In the SNC (Storage Node Contact) phase, work to build connections between the active region and the storage node4 proceeds. Later, the connection point of S/D (Source/Drain)5 in peri, and between the bit line and storage node, is formed in the M0 (Metal 0) step. The whole process is complete once the capacity of the cell is confirmed in the SN (Storage Node) stage and the external power and internal wiring are created during MLM (Multi-layer Metal) phase.

As etch technologists are responsible for patterning semiconductors, the department is divided into three teams: Front Etch (ISO, BG, BLC), Middle Etch (GBL, SNC, M0), and End Etch (SN, MLM). The teams are also divided into manufacturing and equipment roles.

The responsibility of manufacturing roles is to manage and improve the unit production process. Manufacturing roles are essential for increasing the yield rate and improving product quality through variable control and other production optimizations.

Whereas equipment roles manage and enhance production equipment to avoid errors during the etching process. The core responsibility of equipment roles is to ensure the best performance of machinery.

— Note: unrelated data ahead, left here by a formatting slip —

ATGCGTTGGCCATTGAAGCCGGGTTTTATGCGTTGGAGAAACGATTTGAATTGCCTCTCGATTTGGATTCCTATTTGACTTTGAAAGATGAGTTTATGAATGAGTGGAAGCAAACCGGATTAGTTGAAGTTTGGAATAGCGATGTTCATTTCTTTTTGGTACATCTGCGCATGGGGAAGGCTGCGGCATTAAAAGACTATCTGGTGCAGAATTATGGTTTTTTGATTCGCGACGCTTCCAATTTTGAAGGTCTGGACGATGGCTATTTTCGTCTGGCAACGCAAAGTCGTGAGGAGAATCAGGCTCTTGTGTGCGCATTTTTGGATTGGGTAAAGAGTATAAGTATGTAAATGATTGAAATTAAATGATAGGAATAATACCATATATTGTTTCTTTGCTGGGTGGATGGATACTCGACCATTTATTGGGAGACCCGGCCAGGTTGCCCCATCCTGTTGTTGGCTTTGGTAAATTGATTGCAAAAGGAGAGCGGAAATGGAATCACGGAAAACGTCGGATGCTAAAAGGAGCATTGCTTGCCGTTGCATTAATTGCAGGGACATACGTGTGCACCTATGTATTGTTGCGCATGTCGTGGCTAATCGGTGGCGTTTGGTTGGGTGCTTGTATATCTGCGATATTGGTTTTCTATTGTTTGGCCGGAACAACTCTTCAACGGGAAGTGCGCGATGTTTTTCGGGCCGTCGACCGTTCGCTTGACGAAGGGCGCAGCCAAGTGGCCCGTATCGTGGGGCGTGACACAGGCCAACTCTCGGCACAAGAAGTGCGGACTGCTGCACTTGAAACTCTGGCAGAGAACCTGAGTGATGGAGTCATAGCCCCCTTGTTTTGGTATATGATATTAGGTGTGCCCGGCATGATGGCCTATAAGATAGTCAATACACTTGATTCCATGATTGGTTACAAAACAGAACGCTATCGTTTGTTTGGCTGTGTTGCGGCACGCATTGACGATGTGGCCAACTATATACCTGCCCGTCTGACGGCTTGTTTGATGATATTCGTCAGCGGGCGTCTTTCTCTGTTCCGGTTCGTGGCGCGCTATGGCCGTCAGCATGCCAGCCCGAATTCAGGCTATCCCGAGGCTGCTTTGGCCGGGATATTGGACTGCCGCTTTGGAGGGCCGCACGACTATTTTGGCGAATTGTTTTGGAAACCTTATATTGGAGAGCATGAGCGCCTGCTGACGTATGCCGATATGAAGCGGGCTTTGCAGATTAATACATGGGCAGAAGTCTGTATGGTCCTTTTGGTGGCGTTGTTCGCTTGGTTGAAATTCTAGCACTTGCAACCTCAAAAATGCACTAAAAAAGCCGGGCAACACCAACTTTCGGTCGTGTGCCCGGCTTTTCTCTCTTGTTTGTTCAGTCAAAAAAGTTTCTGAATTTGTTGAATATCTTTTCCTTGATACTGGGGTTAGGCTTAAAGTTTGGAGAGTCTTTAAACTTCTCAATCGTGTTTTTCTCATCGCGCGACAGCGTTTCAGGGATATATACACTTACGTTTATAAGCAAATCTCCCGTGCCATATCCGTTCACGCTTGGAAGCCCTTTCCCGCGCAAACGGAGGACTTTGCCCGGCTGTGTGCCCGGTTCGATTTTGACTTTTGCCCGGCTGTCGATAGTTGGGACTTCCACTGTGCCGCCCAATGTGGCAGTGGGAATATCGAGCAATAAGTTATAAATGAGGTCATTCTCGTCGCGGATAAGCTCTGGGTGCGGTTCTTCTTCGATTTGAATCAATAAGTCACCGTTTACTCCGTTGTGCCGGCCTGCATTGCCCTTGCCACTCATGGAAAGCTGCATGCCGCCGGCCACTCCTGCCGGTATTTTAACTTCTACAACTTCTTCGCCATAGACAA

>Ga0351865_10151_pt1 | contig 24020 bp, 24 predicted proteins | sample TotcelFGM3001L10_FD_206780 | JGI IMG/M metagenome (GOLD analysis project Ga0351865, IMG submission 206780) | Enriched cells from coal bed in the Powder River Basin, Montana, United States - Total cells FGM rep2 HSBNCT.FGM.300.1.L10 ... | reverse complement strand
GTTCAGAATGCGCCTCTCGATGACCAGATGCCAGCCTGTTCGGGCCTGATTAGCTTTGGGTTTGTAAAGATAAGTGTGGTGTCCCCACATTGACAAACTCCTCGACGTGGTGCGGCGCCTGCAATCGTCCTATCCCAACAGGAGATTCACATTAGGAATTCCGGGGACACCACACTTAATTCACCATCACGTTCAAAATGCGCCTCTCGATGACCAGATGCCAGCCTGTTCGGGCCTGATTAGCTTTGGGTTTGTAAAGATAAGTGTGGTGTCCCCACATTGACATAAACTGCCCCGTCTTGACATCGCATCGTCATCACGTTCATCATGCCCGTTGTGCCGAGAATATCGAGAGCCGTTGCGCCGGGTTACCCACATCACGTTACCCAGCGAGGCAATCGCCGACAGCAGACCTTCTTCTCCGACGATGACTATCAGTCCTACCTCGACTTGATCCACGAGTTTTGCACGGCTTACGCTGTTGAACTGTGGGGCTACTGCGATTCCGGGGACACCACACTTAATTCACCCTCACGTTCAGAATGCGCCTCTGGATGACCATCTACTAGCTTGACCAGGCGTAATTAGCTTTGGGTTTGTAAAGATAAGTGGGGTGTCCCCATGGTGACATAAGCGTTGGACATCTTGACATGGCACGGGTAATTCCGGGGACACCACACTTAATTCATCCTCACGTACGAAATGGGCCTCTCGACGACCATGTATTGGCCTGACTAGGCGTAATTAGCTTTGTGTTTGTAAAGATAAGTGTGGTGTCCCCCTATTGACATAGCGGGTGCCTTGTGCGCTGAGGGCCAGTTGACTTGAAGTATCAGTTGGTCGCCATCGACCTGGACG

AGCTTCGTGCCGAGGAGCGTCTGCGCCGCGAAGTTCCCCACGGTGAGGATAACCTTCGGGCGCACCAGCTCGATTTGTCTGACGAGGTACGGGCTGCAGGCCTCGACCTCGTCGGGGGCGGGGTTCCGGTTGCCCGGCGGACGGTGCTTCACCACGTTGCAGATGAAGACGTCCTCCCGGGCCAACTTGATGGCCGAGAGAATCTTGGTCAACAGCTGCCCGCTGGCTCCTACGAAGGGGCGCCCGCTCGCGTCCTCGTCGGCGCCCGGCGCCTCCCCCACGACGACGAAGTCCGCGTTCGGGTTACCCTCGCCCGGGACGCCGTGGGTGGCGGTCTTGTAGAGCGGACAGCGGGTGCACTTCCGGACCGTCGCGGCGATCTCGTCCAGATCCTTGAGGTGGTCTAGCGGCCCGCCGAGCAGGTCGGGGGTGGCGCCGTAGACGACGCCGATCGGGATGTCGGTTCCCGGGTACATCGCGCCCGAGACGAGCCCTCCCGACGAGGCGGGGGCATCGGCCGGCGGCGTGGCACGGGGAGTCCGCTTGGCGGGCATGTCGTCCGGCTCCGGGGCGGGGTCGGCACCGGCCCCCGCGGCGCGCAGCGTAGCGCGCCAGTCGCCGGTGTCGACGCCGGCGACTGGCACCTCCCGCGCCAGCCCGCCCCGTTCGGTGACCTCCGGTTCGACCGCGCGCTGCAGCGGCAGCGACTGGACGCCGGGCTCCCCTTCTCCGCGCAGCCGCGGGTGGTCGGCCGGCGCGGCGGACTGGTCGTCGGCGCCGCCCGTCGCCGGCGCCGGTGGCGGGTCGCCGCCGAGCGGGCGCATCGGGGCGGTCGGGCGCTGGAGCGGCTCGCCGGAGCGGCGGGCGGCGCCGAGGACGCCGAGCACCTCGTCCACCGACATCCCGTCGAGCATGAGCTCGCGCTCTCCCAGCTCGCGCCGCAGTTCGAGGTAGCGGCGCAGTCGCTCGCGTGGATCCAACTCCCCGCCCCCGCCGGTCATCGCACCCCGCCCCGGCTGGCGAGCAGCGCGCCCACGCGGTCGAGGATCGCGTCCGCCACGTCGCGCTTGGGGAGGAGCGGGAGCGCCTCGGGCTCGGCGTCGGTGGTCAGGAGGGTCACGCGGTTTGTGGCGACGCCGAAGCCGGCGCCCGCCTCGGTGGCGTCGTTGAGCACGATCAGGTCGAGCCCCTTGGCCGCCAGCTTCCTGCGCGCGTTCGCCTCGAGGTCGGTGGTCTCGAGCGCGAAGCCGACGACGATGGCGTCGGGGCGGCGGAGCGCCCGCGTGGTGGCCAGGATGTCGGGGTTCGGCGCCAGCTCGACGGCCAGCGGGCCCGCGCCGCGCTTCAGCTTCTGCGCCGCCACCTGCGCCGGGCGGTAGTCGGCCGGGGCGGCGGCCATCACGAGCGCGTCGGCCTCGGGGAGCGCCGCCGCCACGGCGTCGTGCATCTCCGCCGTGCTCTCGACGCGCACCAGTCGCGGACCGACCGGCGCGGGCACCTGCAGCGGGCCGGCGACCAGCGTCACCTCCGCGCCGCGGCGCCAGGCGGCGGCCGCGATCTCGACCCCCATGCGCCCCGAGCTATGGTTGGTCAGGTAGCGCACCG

Although separated by responsibility, all teams have the same objective—managing and improving the production process and relevant equipment to enhance productivity. To achieve the goal, each team shares their results and points of improvement, collaborating for better business performance.

 

How to Solve the Challenges in Miniaturization

SK hynix began mass production of 1anm 8Gbit LPDDR4 DRAM using EUV equipment in July 2021

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Semiconductor memory’s circuit patterns have reached a level of 1anm and have been refined to accommodate approximately 10,000 cells in a single DRAM. As a result, the process margin proves insufficient even in the etching process.

When the hole6 is formed too small, a “not open” status can occur which blocks the lower portion of the chip. Alternatively, “bridge” phenomenon can become a problem when the hole is too large. “Bridge” phenomenon occurs when the gap between two holes is insufficient, and thus, they stick to each other in subsequent steps. As semiconductors become finer, the possible values of holes able to avoid these risks narrows gradually.